7 Best Calisthenics Bicep Workouts (No Weights Required)

Michael Garrico
Published by Michael Garrico | Co-Founder & Marketing Director
Last updated: November 24, 2023
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Big biceps are paramount, and everyone looks to grow them.

As a certified fitness trainer, I've had clients and readers asking if building bigger biceps using calisthenics is possible.

I took my time to research the anatomy of the biceps and worked with a few colleagues to come up with the best calisthenics biceps exercises.

In this article, I will provide everything you need to know about the biceps and a guide on how to grow big biceps with calisthenics.

Quick Summary

  • Developing biceps is typically linked with using weights, but a calisthenics bicep exercise may be just as effective.
  • Calisthenics can help you grow your biceps by focusing on the appropriate activities and practicing them correctly.
  • The biceps are constantly engaged in the motions of pulling workouts (such as pull-ups) and skill (such as muscle-ups).

The Best Calisthenics Bicep Workouts

A person doing pushups at home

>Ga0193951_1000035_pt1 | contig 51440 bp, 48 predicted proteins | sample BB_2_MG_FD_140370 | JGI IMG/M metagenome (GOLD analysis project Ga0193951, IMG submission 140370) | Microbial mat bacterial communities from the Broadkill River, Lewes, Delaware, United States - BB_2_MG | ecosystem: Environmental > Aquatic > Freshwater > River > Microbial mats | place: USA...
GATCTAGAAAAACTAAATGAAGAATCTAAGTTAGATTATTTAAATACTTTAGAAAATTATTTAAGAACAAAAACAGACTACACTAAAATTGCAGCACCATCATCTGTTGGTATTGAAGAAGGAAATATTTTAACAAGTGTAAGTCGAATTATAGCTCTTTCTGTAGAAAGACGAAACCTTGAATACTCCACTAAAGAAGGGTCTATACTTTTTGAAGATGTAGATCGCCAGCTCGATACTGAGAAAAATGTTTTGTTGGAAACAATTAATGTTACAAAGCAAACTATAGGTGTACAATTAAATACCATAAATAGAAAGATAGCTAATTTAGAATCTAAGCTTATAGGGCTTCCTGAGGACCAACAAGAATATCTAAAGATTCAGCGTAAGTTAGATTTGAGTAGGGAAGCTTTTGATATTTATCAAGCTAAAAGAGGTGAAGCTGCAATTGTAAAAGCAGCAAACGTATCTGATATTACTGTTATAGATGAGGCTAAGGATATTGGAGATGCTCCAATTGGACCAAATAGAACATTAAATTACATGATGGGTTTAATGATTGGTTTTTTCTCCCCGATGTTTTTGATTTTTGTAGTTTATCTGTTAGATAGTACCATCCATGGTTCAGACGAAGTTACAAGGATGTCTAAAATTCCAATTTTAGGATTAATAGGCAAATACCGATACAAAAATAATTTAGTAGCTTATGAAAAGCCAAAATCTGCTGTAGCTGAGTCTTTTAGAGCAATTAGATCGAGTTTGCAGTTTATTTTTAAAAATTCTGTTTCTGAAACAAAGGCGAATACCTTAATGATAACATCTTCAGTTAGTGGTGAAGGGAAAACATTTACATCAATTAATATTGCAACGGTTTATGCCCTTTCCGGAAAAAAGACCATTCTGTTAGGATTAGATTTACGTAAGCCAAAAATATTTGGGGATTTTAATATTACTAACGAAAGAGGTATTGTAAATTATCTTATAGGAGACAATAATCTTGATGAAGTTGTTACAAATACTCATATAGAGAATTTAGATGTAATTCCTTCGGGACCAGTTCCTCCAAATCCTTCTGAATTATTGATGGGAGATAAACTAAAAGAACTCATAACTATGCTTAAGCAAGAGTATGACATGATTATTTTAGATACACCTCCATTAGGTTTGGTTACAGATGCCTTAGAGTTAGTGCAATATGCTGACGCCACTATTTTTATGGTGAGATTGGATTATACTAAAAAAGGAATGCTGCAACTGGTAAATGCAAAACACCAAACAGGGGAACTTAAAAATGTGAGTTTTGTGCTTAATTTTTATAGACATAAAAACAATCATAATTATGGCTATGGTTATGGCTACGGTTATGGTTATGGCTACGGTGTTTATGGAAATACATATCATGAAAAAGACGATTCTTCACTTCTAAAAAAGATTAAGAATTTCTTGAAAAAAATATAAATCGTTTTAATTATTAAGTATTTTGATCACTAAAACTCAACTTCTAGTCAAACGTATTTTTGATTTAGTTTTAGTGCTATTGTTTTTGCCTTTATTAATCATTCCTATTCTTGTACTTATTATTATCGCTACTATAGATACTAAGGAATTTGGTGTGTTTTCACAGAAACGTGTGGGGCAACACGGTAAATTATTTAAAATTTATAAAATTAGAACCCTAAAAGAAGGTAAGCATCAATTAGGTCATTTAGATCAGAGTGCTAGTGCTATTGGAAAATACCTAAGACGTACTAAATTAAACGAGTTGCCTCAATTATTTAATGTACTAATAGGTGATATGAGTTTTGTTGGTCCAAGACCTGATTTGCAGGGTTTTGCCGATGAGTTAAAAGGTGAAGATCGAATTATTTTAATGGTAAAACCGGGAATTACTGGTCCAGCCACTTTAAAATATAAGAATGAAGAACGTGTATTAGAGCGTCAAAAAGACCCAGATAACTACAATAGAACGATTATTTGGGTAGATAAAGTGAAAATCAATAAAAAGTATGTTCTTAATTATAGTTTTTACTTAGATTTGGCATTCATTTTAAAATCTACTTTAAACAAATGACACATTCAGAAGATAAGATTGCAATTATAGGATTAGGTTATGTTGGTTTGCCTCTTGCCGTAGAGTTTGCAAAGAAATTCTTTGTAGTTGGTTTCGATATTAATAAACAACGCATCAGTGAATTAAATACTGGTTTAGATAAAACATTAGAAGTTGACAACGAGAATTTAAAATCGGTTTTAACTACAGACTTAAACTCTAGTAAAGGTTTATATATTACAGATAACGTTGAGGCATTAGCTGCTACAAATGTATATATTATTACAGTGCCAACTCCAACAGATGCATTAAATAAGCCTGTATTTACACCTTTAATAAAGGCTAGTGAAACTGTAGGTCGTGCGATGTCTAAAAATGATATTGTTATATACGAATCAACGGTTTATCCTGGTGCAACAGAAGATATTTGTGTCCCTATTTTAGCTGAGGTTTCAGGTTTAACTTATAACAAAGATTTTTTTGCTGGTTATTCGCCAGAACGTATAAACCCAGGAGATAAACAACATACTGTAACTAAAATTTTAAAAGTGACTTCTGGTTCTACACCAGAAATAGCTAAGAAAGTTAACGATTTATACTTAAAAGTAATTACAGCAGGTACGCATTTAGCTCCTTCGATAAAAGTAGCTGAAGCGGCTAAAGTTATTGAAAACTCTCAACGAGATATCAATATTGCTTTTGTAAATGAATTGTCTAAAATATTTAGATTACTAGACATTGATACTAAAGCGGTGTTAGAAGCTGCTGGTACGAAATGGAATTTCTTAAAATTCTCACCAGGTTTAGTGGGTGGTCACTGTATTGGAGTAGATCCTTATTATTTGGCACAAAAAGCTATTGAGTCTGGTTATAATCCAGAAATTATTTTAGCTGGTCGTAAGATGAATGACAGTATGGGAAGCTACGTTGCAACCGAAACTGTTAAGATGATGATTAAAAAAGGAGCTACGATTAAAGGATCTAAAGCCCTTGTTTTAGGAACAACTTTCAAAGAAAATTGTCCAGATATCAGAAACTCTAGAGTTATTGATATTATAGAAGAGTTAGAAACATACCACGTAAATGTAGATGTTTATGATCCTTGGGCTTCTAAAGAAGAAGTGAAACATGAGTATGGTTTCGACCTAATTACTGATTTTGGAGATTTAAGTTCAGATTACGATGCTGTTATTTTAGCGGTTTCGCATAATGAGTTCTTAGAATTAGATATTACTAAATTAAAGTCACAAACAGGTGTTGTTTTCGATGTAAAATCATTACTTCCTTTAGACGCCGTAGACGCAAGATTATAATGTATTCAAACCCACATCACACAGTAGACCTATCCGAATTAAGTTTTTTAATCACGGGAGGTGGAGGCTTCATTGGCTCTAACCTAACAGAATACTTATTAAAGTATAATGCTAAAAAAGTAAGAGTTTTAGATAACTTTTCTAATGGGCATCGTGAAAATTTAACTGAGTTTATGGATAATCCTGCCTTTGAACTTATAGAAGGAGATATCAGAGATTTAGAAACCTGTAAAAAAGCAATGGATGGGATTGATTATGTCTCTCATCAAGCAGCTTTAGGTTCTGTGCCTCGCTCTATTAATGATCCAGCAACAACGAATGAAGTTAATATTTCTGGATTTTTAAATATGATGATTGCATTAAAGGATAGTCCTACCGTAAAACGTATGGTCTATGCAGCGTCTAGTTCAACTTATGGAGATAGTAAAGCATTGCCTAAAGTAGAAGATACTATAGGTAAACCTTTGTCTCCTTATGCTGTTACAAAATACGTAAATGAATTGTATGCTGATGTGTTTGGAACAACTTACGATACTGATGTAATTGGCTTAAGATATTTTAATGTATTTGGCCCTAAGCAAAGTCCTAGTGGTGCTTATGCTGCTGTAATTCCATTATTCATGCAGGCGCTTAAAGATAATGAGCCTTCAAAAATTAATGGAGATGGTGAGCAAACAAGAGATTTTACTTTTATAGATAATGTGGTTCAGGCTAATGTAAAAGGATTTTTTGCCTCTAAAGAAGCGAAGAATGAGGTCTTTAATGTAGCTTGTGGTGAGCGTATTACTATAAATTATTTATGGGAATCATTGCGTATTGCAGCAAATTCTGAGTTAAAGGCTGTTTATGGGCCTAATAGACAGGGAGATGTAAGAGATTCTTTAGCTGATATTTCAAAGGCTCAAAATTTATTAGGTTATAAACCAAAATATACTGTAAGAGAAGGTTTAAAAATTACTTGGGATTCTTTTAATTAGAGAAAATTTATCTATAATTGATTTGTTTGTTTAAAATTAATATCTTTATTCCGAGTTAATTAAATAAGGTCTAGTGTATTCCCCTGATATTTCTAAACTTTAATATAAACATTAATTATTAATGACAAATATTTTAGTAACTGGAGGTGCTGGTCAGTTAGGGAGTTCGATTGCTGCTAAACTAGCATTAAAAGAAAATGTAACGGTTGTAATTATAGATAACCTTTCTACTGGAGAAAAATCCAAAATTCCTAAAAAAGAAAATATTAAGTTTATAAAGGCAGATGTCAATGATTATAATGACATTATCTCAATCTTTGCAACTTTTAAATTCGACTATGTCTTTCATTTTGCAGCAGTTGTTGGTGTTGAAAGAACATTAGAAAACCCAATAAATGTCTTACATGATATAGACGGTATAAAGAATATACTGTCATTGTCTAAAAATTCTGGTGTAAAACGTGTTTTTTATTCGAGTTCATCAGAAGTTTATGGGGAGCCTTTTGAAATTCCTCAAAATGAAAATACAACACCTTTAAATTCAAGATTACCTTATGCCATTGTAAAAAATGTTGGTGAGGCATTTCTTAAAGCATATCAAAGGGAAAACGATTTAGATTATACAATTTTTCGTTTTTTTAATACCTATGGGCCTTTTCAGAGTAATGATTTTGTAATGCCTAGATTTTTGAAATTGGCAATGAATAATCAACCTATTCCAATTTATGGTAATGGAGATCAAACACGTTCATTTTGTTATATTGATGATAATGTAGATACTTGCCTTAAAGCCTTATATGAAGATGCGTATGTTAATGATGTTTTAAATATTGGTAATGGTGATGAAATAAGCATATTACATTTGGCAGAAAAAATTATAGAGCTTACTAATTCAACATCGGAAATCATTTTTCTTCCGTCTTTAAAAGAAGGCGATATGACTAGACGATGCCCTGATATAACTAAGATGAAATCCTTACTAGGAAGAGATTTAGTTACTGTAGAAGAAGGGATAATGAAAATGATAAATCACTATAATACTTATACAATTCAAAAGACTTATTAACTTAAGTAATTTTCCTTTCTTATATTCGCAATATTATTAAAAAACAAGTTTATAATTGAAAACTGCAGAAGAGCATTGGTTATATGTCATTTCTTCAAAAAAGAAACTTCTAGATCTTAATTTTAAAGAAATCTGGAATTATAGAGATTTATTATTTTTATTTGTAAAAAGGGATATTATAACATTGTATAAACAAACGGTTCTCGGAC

1. Pull-ups

"Mastering this exercise is a worthwhile challenge regardless of your fitness objectives. It's an essential gym-building block workout that benefits bodybuilders, CrossFitters, and overall fitness enthusiasts alike."

- Andrew Heffernan, Certified Strength & Conditioning Specialist

In addition to developing your back, shoulders, and chest, pull-ups are among the best biceps-building workouts you can perform using minimum equipment.

If you cannot access quality pull-up bars, you may use your creativity and connect a set of gymnastics rings to a part of playground equipment, a tree branch, or a soccer goal.

How to perform:

  1. Let your body hang from the bar with your hands around shoulder-width apart, palms facing outward, and your arms straight (ideally having both feet off the floor).
  2. Pull yourself up slowly, maintaining your body from swinging back and forth until the chin exceeds the level of the bar.
  3. Lower yourself while maintaining the same level of tension.
  4. Repeat for the desired number of reps.

2. Reverse Grip Push-up

By positioning your arms in reserve and leaning forward, this push-up trains the biceps in two ways: The biceps have to function to stabilize the elbow joint once your elbow is in a supinated stance under load.

They are also exercised because the forward lean induces shoulder flexion through an isometric contraction.

To execute this exercise correctly, you must begin in the correct position.

It will not work if you do not have the correct form.

How to perform:

  1. Put your hands shoulder-width apart on the floor, fingers pointing backward.
  2. Adopt a push-up position with your core taut, glutes engaged, and spine neutral.
  3. Lean forward until your shoulders are directly in front of your arms. That's the only way to get your biceps to contract.